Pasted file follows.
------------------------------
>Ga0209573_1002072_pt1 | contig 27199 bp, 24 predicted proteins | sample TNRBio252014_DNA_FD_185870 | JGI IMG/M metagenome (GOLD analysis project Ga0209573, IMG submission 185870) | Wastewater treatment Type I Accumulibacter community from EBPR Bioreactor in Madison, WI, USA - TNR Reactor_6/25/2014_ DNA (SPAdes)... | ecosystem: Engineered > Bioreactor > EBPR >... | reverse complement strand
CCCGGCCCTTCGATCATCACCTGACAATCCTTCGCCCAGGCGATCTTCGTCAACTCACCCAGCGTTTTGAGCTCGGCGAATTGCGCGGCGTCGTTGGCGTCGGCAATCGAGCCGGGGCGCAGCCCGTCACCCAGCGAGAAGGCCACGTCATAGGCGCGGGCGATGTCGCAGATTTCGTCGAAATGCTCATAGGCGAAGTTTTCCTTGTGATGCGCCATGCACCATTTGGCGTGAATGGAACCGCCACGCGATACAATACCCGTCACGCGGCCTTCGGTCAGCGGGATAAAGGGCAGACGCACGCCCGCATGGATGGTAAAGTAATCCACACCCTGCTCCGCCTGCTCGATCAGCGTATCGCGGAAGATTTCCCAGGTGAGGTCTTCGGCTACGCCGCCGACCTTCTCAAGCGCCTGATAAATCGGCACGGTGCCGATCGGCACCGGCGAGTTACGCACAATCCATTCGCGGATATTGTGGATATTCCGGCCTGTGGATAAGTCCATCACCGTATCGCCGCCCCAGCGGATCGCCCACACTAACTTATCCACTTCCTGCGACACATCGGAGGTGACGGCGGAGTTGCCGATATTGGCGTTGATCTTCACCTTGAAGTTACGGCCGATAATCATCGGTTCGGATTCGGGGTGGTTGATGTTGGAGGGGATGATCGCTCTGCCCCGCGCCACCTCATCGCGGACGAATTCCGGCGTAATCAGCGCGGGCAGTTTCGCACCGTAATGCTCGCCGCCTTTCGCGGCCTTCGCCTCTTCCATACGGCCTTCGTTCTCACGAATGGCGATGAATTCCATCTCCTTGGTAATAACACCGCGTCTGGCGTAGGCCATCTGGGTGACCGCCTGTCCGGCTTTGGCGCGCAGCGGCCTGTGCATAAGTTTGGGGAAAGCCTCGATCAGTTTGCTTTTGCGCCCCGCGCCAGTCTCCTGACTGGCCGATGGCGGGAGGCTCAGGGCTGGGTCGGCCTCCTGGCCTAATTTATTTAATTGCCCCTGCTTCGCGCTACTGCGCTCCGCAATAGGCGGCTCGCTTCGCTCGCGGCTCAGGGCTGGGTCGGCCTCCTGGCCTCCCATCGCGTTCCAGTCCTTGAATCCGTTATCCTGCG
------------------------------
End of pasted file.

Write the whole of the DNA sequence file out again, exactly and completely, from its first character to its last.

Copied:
>Ga0209573_1002072_pt1 | contig 27199 bp, 24 predicted proteins | sample TNRBio252014_DNA_FD_185870 | JGI IMG/M metagenome (GOLD analysis project Ga0209573, IMG submission 185870) | Wastewater treatment Type I Accumulibacter community from EBPR Bioreactor in Madison, WI, USA - TNR Reactor_6/25/2014_ DNA (SPAdes)... | ecosystem: Engineered > Bioreactor > EBPR >... | reverse complement strand
CCCGGCCCTTCGATCATCACCTGACAATCCTTCGCCCAGGCGATCTTCGTCAACTCACCCAGCGTTTTGAGCTCGGCGAATTGCGCGGCGTCGTTGGCGTCGGCAATCGAGCCGGGGCGCAGCCCGTCACCCAGCGAGAAGGCCACGTCATAGGCGCGGGCGATGTCGCAGATTTCGTCGAAATGCTCATAGGCGAAGTTTTCCTTGTGATGCGCCATGCACCATTTGGCGTGAATGGAACCGCCACGCGATACAATACCCGTCACGCGGCCTTCGGTCAGCGGGATAAAGGGCAGACGCACGCCCGCATGGATGGTAAAGTAATCCACACCCTGCTCCGCCTGCTCGATCAGCGTATCGCGGAAGATTTCCCAGGTGAGGTCTTCGGCTACGCCGCCGACCTTCTCAAGCGCCTGATAAATCGGCACGGTGCCGATCGGCACCGGCGAGTTACGCACAATCCATTCGCGGATATTGTGGATATTCCGGCCTGTGGATAAGTCCATCACCGTATCGCCGCCCCAGCGGATCGCCCACACTAACTTATCCACTTCCTGCGACACATCGGAGGTGACGGCGGAGTTGCCGATATTGGCGTTGATCTTCACCTTGAAGTTACGGCCGATAATCATCGGTTCGGATTCGGGGTGGTTGATGTTGGAGGGGATGATCGCTCTGCCCCGCGCCACCTCATCGCGGACGAATTCCGGCGTAATCAGCGCGGGCAGTTTCGCACCGTAATGCTCGCCGCCTTTCGCGGCCTTCGCCTCTTCCATACGGCCTTCGTTCTCACGAATGGCGATGAATTCCATCTCCTTGGTAATAACACCGCGTCTGGCGTAGGCCATCTGGGTGACCGCCTGTCCGGCTTTGGCGCGCAGCGGCCTGTGCATAAGTTTGGGGAAAGCCTCGATCAGTTTGCTTTTGCGCCCCGCGCCAGTCTCCTGACTGGCCGATGGCGGGAGGCTCAGGGCTGGGTCGGCCTCCTGGCCTAATTTATTTAATTGCCCCTGCTTCGCGCTACTGCGCTCCGCAATAGGCGGCTCGCTTCGCTCGCGGCTCAGGGCTGGGTCGGCCTCCTGGCCTCCCATCGCGTTCCAGTCCTTGAATCCGTTATCCTGCG